I choose to write fictionalized biography for many reasons, and am grateful for how gracefully many teachers and librarians handle what can be complicated. Since I write mostly about women in history, sometimes there are simply blanks or contradictions that I don’t want to point out in the limited word count I’m allotted. A girl with very limited traditional schooling, who thus left little written records, was the subject of Mary Anning and the Sea Dragon (illus Michael Dooling, FSG). There were, however, enough secondary sources for other authors to write other picture books (and great teachers often help children compare these). By focusing on and fictionalizing the scene in which eleven-year-old Mary finds an ichthyosaur fossil, I felt I could say more about passing time, wonder, and Mary’s devotion to her dead father, which seemed to ignite her life-long passion for paleontology.

    While there are plenty of records about Anne Hutchinson’s life, again I chose to write Anne Hutchinson’s Way (illus Michael Dooling, FSG) as a fictionalized biography, told from the point of view of one of Anne’s many children. In addition to adding to children’s knowledge of tensions among those who came from England to establish colonies, I could add a layer about how it might feel to have a mother who some thought heroic and who others despised.

  4. Becky at Farm School says:

    I remember when I first learned that the “Little House” series by Laura Ingalls Wilder was greatly fictionalized. I still loved the books, but it was such a blow at the age of eight or nine. I kept thinking, would it have been that hard to change the little girl’s name so we didn’t think it was the “real” Laura?

    I think a lot of the problem could be easily remedied with an author’s note or historical note at the *front* of the book, rather than the back where they tend to end up, often ignored when the story is finished, and, if I had my druthers, a suggested book list of *nonfiction* titles that kids can go on to read after finishing the fiction(alized) version.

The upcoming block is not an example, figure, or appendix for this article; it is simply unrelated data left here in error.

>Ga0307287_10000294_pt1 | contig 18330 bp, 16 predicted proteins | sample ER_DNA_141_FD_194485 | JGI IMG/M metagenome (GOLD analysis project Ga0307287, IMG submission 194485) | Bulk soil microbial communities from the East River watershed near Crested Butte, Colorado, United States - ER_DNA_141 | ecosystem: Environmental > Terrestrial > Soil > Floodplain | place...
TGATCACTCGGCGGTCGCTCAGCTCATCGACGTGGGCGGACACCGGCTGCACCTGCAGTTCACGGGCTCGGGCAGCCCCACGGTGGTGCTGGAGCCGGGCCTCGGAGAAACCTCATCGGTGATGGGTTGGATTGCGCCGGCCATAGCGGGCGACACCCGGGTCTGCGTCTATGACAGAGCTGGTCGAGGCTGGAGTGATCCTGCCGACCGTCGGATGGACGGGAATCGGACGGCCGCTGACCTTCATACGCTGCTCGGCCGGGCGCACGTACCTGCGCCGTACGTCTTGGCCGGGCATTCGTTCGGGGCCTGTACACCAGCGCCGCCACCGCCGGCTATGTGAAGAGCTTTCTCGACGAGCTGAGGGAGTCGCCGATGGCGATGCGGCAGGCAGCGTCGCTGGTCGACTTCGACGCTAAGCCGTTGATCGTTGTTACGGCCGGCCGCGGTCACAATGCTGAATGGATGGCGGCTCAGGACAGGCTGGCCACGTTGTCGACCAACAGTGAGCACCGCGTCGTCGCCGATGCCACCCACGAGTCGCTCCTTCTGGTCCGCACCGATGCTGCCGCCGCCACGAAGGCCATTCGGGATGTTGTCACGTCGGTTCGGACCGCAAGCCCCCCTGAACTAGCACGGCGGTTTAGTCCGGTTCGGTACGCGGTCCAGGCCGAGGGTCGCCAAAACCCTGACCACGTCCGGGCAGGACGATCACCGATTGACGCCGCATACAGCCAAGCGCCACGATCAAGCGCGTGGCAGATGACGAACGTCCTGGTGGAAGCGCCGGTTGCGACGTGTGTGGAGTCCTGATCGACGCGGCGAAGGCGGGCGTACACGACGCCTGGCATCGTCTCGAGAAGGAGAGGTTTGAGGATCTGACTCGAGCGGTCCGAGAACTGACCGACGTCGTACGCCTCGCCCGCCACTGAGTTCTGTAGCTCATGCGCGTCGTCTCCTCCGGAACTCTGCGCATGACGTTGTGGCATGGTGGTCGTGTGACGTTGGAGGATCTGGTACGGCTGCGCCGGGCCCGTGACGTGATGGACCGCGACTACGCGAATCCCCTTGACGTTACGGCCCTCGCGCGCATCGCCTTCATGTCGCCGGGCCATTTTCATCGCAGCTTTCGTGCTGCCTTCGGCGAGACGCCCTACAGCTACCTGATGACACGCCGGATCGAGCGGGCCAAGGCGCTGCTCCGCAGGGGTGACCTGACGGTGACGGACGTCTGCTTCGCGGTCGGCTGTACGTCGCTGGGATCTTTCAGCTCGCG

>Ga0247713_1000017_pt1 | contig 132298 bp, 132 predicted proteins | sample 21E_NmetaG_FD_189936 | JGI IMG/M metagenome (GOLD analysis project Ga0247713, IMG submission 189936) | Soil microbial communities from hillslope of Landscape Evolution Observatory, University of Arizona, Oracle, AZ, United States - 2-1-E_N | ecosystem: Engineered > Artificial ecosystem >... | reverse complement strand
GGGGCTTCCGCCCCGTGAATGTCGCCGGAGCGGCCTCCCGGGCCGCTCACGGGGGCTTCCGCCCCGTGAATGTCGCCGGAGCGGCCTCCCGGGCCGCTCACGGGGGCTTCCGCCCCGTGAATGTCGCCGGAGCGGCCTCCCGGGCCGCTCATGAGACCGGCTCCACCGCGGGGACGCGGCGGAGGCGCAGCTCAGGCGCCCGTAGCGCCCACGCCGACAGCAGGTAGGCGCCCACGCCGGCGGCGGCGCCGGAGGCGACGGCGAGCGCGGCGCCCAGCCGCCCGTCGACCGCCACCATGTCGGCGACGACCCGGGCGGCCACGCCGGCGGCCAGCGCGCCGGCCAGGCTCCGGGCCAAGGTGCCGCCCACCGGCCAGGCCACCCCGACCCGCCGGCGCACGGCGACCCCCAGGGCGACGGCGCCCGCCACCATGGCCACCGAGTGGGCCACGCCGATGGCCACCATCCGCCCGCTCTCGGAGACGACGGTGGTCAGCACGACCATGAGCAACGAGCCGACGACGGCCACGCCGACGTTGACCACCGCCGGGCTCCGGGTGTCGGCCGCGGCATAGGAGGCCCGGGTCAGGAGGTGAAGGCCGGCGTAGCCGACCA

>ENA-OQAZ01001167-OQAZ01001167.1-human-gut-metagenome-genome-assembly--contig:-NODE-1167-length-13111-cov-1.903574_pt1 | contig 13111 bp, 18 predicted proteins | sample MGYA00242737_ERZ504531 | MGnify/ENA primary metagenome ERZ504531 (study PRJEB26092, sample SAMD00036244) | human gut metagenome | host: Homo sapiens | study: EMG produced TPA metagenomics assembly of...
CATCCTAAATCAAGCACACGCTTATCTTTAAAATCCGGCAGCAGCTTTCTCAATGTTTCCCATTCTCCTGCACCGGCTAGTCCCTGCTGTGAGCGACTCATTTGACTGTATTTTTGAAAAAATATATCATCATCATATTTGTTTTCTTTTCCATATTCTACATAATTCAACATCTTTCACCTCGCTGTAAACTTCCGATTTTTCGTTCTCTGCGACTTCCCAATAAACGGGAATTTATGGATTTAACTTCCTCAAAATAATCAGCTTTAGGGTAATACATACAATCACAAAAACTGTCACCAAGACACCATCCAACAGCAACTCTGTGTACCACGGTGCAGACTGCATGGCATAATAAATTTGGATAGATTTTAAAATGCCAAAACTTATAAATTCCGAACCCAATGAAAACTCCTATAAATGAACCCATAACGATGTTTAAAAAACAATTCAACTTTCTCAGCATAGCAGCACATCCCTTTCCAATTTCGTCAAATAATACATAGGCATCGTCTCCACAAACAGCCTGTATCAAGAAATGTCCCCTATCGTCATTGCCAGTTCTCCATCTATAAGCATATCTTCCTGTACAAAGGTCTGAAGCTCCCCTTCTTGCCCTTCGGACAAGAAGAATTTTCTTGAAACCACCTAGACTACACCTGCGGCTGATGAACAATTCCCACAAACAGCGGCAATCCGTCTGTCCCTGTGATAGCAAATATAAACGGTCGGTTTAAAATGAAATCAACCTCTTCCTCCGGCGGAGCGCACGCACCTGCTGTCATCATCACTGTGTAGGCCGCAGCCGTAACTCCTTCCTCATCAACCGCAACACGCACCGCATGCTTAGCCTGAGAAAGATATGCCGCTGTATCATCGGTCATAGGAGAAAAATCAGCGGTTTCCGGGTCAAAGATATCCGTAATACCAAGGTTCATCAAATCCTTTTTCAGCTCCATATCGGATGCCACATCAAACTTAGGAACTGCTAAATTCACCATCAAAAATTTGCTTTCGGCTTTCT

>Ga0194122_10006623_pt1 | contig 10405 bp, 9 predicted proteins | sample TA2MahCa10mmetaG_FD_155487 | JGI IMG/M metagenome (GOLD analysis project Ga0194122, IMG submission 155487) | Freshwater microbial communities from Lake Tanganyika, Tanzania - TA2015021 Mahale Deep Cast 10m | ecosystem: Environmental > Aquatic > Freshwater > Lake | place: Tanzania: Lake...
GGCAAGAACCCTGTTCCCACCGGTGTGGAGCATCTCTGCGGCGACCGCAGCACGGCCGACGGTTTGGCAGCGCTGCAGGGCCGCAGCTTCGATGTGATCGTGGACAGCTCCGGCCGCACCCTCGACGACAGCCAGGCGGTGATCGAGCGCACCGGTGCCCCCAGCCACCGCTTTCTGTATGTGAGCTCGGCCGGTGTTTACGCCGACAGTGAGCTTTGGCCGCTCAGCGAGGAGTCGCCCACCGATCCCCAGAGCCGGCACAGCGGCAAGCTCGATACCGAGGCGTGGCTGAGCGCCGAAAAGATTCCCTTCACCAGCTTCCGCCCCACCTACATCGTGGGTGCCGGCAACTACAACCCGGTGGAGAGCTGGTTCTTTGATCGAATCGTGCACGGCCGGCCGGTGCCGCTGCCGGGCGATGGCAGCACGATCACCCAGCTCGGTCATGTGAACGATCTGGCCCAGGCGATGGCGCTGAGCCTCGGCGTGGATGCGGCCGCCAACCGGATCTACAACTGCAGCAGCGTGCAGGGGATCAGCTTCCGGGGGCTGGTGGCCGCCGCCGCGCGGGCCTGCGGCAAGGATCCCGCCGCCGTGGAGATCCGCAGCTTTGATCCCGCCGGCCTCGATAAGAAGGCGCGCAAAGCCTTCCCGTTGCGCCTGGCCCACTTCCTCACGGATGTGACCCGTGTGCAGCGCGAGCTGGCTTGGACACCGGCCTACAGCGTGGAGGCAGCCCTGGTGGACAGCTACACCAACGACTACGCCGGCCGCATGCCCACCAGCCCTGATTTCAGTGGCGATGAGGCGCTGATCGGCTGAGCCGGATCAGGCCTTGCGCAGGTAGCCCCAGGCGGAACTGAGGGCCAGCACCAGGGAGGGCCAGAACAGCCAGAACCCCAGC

Besides the Simon Schama book, I’d also recommend Barbara Tuchman’s essays in “Practicing History”, especially the first few, on how and why to write and research history (the later essays are about her particular books). She writes wonderfully about nonfiction and especially literary history in her essay, “The Historian as Artist”:

    “George Macaulay Trevelyan, the late professor of modern history at Cambridge and the great champion of literary as opposed to scientific history, said in a famous essay on his muse ["Clio, A Muse"] that ideally history should be the exposition of facts about the past, “in their full emotional and intellectual value to a wide public by the difficult art of literature.” Notice “wide public.” Trevelyan always stressed writing for the general reader as opposed to writing for just fellow scholars because he knew that when you write for the public you have to be *clear* and you have to be *interesting* and these are the two criteria which make for good writing. He had no patience for the idea that only imaginative writing is literature.”

    She also writes in several of the essays that one of the main points of writing history — and here of course she means writing for adults — is being able to engage the reader. In another essay, “The Historian’s Opportunity”, she writes that a history book is most successful if it communicates with the reader, and she quotes Theodore Roosevelt when he was president of the American Historical Association in 1912: “Writings are useless unless they are read, and they cannot be read unless they are readable”.

    One of the reasons Barbara Tuchman was so popular, and now David McCullough, is that their histories are so well-crafted and artfully written that they read like novels. Of course, as Tuchman herself wrote in some of her articles, there can be a fair amount of sniffing by the academics about “popular history”, but then you’re back to TR’s quote.

    All of which also makes me think that some readers and writers of histories for children think that “real history” — the academic, eye-glazing kind or the committee-written, devoid of details textbook kind — is so deadly dull that the only recourse is a fictionalized account. When really history is full of so many amazing stories. But it does take a good researcher and talented writer to put it all together in one accurate, readable package. That’s one reason I’m so glad that the pendulum seems to be swinging back to narrative histories, and to have found your books, Marc, and those of Albert Marrin and Mark Kurlansky’s for both adults and children (though I wish he would write more books for kids). I’m especially grateful that in your works, all of you have seen fit to include indexes, bibliographies, and the like.